Savills revises five-year forecast for UK house prices, anticipating stronger growth

Savills has updated its five-year forecast for UK mainstream house prices, reflecting an unexpectedly strong start to 2024 and modest improvements in demand indicators. The property firm now predicts house prices will increase by 2.5% in 2024, up from a previously forecasted decline of 3.0%, with a total growth of 21.6% expected by the end of 2028, revised from an earlier projection of 17.9%.

This optimistic revision is attributed primarily to the reduction in mortgage costs. Additionally, housing transactions are projected to slightly increase to 1.05 million in 2024, from 1.01 million anticipated at the end of last year.

Lucian Cook, head of residential research at Savills, commented on the updated outlook, stating: “The outlook for 2024 has improved since our last (November 2023) forecasts as mortgage costs have nudged down slightly and are much less volatile. The outlook for economic growth has also slightly improved, pointing to relatively modest house price growth this year, with greater potential over the following few years.”

Despite the positive adjustments, Cook also noted potential challenges: “However, continued uncertainty in the Middle East and higher than expected US inflation have meant that swap rates have continued to rise. Consequently, we are unlikely to see a further meaningful fall in mortgage rates this year, with the potential for short term fluctuations in the cost of debt and house prices, as seen over the past week. Similarly, an Autumn election could impact sentiment towards the end of the year, though polling suggests that most buyers and sellers will have already factored in a change of government, which will minimise the impact.”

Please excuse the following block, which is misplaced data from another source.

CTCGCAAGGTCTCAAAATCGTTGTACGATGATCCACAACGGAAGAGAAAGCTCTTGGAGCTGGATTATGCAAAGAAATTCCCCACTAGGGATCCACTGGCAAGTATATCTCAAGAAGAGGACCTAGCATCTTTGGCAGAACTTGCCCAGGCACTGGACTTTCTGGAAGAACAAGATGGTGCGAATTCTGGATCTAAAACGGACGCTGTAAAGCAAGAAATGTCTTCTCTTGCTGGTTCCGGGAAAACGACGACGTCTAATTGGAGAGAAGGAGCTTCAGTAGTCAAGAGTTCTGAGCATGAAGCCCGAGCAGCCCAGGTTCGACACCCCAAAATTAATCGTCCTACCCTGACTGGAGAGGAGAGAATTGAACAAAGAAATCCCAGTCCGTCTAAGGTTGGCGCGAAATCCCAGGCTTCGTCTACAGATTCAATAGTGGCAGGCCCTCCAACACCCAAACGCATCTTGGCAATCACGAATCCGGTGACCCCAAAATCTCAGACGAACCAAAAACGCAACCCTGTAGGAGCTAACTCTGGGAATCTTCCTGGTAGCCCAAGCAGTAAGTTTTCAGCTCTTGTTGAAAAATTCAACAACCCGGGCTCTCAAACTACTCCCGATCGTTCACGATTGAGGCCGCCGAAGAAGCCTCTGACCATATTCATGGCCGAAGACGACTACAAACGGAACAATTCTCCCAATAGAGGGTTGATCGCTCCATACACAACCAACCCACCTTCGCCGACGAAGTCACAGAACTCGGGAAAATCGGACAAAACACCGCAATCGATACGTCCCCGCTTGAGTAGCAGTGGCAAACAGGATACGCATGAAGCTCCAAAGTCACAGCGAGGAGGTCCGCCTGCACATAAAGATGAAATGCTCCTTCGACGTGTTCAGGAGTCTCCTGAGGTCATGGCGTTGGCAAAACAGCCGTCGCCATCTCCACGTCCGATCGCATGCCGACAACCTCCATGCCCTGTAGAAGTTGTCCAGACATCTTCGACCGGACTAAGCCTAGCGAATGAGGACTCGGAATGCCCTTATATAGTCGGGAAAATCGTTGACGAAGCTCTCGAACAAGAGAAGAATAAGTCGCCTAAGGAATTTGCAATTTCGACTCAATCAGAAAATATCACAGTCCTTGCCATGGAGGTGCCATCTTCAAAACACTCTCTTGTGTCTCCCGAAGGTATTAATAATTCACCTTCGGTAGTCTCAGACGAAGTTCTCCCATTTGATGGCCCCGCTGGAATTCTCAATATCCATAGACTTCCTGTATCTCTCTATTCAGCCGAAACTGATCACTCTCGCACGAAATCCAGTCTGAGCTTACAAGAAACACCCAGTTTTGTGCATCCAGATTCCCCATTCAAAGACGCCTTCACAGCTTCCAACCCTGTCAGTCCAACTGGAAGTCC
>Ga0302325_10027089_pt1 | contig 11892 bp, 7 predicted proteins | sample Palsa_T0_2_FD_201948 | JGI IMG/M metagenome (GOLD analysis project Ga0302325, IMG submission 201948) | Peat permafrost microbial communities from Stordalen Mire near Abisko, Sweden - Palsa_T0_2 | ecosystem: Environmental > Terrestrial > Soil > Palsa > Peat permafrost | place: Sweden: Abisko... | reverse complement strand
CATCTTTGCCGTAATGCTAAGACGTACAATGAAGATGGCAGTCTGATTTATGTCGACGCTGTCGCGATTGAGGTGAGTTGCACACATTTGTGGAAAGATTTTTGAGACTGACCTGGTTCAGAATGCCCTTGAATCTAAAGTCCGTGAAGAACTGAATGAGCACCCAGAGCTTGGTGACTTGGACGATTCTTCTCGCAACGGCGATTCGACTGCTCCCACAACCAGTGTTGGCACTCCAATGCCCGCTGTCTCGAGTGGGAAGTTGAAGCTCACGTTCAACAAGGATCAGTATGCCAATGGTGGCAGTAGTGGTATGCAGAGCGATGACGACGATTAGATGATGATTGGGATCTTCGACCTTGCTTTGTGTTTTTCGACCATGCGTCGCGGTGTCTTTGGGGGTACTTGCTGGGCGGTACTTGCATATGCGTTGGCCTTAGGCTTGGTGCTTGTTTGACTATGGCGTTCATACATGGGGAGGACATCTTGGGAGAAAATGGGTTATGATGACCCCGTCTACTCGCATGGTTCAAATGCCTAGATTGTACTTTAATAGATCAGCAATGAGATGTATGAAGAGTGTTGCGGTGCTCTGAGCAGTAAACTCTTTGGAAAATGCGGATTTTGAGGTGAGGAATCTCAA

Looking further ahead, Savills anticipates a more balanced distribution of growth throughout the forecast period, underpinned by a stronger economic performance in 2025 and 2026. Cook elaborated on future conditions: “Improving economic performance, combined with steady cuts to the base rate, will open up greater capacity for growth from 2025. But without the previously expected falls at the start of our forecast period, affordability constraints will become a factor towards the end of the five-year period, particularly in the already stretched markets of London and the South East.”